Millennials overtake baby boomers; minority babies outnumber white – Census
Millennials now form a quarter of the US population at approximately 83.1 million people, dethroning the baby boomers who number at 75 million, largely due to rising death numbers for baby boomers as the oldest members of this group approach 70 years of age.
By the Bureau’s definition, anyone who was born between 1946 and 1964 is considered a baby boomer, and anyone whose birthday falls between 1982 and the new millennium is – you guessed it – millennial.
Millennials are also more diverse than previous generations, the Bureau found, with 44.2 percent being a member of a race other than white.
This trend seems to be continuing, as Americans younger than five years old are more ethnically diverse than ever. With 50.2 percent of these Americans being a race other than white, those under five years became a “majority-minority” for the first time in 2014.
The overall demographic face of America has felt this impact. The percentage of minorities in the United States climbed from 32.9 percent to 37.9 percent in the short 10 years between 2004 and 2014. Several states have also now become majority-minority: Hawaii (77.0 percent), California (61.5 percent), New Mexico (61.1 percent) and Texas (56.5 percent).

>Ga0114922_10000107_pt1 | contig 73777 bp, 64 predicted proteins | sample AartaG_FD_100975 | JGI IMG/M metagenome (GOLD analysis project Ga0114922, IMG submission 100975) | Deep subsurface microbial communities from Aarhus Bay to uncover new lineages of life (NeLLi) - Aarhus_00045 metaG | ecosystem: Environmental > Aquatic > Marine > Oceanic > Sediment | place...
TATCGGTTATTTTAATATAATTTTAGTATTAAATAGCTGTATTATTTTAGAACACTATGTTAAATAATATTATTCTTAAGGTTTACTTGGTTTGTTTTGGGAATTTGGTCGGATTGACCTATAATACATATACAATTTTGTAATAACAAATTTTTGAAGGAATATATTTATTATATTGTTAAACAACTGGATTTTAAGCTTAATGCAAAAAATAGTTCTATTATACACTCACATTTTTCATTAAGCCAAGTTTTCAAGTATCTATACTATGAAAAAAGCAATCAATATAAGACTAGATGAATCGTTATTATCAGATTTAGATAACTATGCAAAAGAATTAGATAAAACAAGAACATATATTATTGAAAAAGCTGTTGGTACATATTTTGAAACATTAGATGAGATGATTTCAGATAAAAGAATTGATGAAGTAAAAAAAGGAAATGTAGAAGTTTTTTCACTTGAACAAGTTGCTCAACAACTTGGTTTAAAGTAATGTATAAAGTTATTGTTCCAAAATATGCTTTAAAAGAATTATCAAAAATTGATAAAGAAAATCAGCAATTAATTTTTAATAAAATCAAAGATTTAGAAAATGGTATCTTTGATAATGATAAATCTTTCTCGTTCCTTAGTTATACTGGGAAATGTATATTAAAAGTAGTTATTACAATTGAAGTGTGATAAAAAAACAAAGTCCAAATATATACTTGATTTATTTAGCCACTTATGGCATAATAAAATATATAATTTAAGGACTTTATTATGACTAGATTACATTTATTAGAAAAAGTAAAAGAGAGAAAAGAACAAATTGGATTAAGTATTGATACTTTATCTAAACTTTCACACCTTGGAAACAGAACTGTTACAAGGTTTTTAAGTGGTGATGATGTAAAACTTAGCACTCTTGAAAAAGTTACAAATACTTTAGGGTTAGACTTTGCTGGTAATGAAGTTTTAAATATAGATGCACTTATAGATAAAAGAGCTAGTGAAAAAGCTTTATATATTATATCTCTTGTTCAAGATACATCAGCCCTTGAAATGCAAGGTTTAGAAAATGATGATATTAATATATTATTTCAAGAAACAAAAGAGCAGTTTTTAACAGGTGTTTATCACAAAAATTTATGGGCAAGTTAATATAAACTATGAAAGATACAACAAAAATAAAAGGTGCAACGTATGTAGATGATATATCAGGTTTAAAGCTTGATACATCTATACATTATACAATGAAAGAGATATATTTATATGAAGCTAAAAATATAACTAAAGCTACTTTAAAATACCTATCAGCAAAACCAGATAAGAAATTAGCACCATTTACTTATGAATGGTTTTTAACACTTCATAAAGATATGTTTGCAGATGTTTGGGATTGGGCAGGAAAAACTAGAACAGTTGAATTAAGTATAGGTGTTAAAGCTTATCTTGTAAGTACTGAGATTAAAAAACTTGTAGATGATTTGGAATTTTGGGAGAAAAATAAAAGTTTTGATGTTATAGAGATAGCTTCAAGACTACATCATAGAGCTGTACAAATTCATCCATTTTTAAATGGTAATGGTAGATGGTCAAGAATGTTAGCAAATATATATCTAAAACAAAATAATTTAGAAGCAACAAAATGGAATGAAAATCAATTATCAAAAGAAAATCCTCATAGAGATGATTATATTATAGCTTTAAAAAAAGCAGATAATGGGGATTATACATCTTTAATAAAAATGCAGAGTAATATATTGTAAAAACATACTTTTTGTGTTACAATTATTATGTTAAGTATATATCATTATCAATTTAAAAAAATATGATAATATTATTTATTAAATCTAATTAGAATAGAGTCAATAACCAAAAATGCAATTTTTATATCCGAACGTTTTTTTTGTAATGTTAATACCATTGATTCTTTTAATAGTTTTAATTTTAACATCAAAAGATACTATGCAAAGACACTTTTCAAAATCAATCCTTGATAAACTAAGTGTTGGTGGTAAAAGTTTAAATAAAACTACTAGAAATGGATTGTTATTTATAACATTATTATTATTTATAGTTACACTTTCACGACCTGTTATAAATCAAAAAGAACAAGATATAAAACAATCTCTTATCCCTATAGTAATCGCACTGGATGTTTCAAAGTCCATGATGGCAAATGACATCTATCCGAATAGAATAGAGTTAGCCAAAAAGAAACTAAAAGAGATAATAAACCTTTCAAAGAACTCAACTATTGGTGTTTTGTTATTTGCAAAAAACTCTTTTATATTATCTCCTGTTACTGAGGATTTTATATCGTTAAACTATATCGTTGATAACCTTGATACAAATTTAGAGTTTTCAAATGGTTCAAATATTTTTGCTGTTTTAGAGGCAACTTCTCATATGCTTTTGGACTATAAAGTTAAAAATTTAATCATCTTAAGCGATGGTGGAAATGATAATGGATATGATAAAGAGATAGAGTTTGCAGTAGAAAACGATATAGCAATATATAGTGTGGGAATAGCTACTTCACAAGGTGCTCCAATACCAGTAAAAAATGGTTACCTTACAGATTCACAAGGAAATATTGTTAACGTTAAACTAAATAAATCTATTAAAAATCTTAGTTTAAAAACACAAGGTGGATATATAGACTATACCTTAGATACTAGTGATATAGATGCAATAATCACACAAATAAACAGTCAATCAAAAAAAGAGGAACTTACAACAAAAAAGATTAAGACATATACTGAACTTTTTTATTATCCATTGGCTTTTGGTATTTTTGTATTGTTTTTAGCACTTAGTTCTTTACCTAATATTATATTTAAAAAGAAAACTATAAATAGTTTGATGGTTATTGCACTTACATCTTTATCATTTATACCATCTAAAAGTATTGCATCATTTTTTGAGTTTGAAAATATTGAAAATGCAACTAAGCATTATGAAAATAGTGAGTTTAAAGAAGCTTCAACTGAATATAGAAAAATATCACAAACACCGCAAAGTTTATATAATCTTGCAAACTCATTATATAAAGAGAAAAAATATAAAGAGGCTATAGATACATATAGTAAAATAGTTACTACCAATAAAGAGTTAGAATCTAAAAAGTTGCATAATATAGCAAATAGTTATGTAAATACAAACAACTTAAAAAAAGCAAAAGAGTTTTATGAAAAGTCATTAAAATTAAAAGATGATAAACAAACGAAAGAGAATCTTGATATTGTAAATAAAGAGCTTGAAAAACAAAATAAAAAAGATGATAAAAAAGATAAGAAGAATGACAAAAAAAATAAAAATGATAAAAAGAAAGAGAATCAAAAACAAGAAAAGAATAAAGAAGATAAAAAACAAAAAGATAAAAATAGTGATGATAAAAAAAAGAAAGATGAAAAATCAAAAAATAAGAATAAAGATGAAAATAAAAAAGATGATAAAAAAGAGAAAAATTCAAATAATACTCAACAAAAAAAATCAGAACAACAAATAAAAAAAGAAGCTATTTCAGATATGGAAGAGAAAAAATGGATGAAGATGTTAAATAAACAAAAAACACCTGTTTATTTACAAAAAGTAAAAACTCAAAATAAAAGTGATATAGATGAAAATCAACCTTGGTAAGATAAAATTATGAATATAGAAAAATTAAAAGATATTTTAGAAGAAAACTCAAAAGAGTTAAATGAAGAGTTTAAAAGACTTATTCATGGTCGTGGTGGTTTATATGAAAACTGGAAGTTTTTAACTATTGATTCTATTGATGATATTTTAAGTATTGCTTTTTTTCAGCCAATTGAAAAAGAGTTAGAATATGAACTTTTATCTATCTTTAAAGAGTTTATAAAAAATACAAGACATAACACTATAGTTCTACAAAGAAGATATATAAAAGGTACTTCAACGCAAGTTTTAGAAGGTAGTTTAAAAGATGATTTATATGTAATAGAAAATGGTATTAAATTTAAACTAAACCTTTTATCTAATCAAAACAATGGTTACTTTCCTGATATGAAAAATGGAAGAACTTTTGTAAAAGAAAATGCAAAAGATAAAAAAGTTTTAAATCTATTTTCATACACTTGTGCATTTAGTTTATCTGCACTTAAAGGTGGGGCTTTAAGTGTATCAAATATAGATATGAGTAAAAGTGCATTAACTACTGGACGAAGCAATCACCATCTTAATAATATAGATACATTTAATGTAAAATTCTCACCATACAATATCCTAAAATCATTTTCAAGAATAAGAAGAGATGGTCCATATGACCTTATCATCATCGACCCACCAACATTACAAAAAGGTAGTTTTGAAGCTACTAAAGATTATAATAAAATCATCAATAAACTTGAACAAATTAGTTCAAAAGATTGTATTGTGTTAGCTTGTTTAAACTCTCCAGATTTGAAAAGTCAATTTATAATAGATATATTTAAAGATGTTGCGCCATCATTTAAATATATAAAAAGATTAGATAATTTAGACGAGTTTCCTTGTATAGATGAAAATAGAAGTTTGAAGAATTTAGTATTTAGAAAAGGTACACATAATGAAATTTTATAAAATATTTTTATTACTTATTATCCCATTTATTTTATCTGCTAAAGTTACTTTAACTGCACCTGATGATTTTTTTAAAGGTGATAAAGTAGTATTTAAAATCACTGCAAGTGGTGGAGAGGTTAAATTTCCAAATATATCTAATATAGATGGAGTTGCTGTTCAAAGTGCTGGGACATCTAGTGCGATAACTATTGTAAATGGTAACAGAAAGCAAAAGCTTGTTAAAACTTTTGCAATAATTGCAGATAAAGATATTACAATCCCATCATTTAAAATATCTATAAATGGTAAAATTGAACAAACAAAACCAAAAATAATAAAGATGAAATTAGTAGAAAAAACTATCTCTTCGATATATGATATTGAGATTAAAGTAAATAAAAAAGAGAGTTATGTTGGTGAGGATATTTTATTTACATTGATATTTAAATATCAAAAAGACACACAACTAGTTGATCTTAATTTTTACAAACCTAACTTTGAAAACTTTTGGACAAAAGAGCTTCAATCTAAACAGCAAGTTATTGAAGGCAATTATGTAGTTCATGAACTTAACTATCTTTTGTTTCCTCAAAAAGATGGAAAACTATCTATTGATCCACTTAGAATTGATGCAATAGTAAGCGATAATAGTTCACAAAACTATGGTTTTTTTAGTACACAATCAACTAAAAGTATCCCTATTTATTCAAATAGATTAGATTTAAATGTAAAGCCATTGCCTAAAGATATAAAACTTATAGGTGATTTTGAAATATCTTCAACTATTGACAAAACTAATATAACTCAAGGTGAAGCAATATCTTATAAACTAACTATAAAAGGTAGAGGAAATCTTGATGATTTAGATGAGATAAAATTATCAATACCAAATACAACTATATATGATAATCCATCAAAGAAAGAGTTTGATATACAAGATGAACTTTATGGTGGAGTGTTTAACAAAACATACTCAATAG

Though not a state, the District of Columbia is second on the list at 64.2 percent.
Other noteworthy statistics showed that California has the largest populations of Hispanics, Asians, American Indians and Alaskan Natives of any state in the US. Meanwhile, New York has the largest population of black Americans. All of these groups experienced increased population growth since 2013.
According to the Bureau, 10 states were home to a majority male population, led by Alaska with 52.6 percent. The District of Columbia, meanwhile, had the highest percentage of females in the US at 52.6 percent.